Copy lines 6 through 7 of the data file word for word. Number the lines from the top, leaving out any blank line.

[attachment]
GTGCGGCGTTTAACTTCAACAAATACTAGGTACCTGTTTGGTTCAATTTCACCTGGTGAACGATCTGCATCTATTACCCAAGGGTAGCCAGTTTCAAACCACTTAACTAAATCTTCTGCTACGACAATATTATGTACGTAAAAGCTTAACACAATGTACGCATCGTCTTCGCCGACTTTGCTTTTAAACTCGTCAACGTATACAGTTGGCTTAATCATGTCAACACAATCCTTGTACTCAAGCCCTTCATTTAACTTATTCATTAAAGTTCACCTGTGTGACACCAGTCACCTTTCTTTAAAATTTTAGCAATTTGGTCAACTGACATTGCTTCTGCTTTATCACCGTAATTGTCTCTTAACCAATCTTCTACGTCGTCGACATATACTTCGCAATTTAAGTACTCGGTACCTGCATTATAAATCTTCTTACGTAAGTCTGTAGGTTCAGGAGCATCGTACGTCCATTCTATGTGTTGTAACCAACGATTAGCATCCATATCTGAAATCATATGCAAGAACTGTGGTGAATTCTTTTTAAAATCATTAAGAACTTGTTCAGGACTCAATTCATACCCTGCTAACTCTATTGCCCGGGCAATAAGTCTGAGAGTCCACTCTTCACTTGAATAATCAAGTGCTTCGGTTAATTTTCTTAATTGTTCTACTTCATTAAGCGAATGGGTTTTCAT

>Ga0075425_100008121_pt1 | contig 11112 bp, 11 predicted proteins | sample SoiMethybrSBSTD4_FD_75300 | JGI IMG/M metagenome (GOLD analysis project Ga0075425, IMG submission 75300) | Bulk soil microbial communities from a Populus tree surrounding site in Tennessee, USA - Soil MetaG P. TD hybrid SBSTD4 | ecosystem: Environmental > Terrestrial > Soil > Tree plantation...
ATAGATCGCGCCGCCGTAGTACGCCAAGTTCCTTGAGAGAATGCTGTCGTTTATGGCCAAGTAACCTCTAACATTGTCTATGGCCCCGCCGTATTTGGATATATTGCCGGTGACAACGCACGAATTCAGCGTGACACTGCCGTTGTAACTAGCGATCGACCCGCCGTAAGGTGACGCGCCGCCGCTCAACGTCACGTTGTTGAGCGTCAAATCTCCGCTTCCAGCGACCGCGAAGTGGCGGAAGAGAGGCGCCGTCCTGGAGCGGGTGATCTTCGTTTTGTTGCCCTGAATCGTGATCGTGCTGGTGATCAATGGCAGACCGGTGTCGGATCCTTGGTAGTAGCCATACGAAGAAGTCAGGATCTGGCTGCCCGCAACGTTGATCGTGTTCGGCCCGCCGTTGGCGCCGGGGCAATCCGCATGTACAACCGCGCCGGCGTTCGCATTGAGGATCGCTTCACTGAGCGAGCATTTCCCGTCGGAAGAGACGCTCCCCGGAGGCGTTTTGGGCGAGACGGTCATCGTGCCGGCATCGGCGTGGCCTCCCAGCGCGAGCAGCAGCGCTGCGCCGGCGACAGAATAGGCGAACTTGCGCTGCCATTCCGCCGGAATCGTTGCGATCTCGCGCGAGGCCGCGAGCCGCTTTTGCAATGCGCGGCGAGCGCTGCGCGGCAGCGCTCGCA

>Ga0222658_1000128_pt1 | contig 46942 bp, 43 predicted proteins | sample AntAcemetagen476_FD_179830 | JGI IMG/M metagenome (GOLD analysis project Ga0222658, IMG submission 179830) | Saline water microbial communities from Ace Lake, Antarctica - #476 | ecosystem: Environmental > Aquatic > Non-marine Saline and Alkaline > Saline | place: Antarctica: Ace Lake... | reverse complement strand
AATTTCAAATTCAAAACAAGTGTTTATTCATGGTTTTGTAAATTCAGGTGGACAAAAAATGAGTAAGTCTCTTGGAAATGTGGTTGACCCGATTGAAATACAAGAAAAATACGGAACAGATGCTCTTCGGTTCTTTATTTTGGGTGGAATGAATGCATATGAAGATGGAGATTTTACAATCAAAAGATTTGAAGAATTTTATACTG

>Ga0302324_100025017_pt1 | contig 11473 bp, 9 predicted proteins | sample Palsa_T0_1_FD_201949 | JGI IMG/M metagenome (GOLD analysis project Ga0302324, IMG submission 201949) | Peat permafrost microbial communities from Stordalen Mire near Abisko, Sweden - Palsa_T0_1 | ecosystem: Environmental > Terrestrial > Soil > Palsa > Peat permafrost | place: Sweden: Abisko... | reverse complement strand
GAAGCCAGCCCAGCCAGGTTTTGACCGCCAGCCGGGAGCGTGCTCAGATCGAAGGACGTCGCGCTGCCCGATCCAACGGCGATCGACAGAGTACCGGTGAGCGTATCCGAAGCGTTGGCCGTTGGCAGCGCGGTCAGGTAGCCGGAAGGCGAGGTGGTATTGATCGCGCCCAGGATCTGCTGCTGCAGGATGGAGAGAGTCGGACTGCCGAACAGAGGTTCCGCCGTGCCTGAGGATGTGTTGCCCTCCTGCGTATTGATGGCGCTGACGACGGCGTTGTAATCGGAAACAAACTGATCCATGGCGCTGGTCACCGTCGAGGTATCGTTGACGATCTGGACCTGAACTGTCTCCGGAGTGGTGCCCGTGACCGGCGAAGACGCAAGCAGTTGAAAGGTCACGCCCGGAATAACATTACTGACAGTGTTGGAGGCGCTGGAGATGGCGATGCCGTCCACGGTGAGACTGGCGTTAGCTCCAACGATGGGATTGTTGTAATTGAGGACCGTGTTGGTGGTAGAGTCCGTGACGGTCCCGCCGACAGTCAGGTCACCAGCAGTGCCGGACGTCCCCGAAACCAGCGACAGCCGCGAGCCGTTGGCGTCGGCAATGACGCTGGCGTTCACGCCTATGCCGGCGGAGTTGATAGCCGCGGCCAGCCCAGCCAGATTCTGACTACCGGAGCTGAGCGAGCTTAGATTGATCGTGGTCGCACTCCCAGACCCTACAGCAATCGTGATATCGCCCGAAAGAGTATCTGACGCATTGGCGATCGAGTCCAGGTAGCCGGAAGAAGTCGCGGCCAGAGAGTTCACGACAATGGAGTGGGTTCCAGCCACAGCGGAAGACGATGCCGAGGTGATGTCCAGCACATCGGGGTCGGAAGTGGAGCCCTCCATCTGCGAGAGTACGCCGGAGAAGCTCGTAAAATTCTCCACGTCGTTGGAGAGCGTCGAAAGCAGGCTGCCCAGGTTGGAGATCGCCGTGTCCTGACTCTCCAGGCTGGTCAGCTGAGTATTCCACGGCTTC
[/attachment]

>Ga0302324_100025017_pt1 | contig 11473 bp, 9 predicted proteins | sample Palsa_T0_1_FD_201949 | JGI IMG/M metagenome (GOLD analysis project Ga0302324, IMG submission 201949) | Peat permafrost microbial communities from Stordalen Mire near Abisko, Sweden - Palsa_T0_1 | ecosystem: Environmental > Terrestrial > Soil > Palsa > Peat permafrost | place: Sweden: Abisko... | reverse complement strand
GAAGCCAGCCCAGCCAGGTTTTGACCGCCAGCCGGGAGCGTGCTCAGATCGAAGGACGTCGCGCTGCCCGATCCAACGGCGATCGACAGAGTACCGGTGAGCGTATCCGAAGCGTTGGCCGTTGGCAGCGCGGTCAGGTAGCCGGAAGGCGAGGTGGTATTGATCGCGCCCAGGATCTGCTGCTGCAGGATGGAGAGAGTCGGACTGCCGAACAGAGGTTCCGCCGTGCCTGAGGATGTGTTGCCCTCCTGCGTATTGATGGCGCTGACGACGGCGTTGTAATCGGAAACAAACTGATCCATGGCGCTGGTCACCGTCGAGGTATCGTTGACGATCTGGACCTGAACTGTCTCCGGAGTGGTGCCCGTGACCGGCGAAGACGCAAGCAGTTGAAAGGTCACGCCCGGAATAACATTACTGACAGTGTTGGAGGCGCTGGAGATGGCGATGCCGTCCACGGTGAGACTGGCGTTAGCTCCAACGATGGGATTGTTGTAATTGAGGACCGTGTTGGTGGTAGAGTCCGTGACGGTCCCGCCGACAGTCAGGTCACCAGCAGTGCCGGACGTCCCCGAAACCAGCGACAGCCGCGAGCCGTTGGCGTCGGCAATGACGCTGGCGTTCACGCCTATGCCGGCGGAGTTGATAGCCGCGGCCAGCCCAGCCAGATTCTGACTACCGGAGCTGAGCGAGCTTAGATTGATCGTGGTCGCACTCCCAGACCCTACAGCAATCGTGATATCGCCCGAAAGAGTATCTGACGCATTGGCGATCGAGTCCAGGTAGCCGGAAGAAGTCGCGGCCAGAGAGTTCACGACAATGGAGTGGGTTCCAGCCACAGCGGAAGACGATGCCGAGGTGATGTCCAGCACATCGGGGTCGGAAGTGGAGCCCTCCATCTGCGAGAGTACGCCGGAGAAGCTCGTAAAATTCTCCACGTCGTTGGAGAGCGTCGAAAGCAGGCTGCCCAGGTTGGAGATCGCCGTGTCCTGACTCTCCAGGCTGGTCAGCTGAGTATTCCACGGCTTC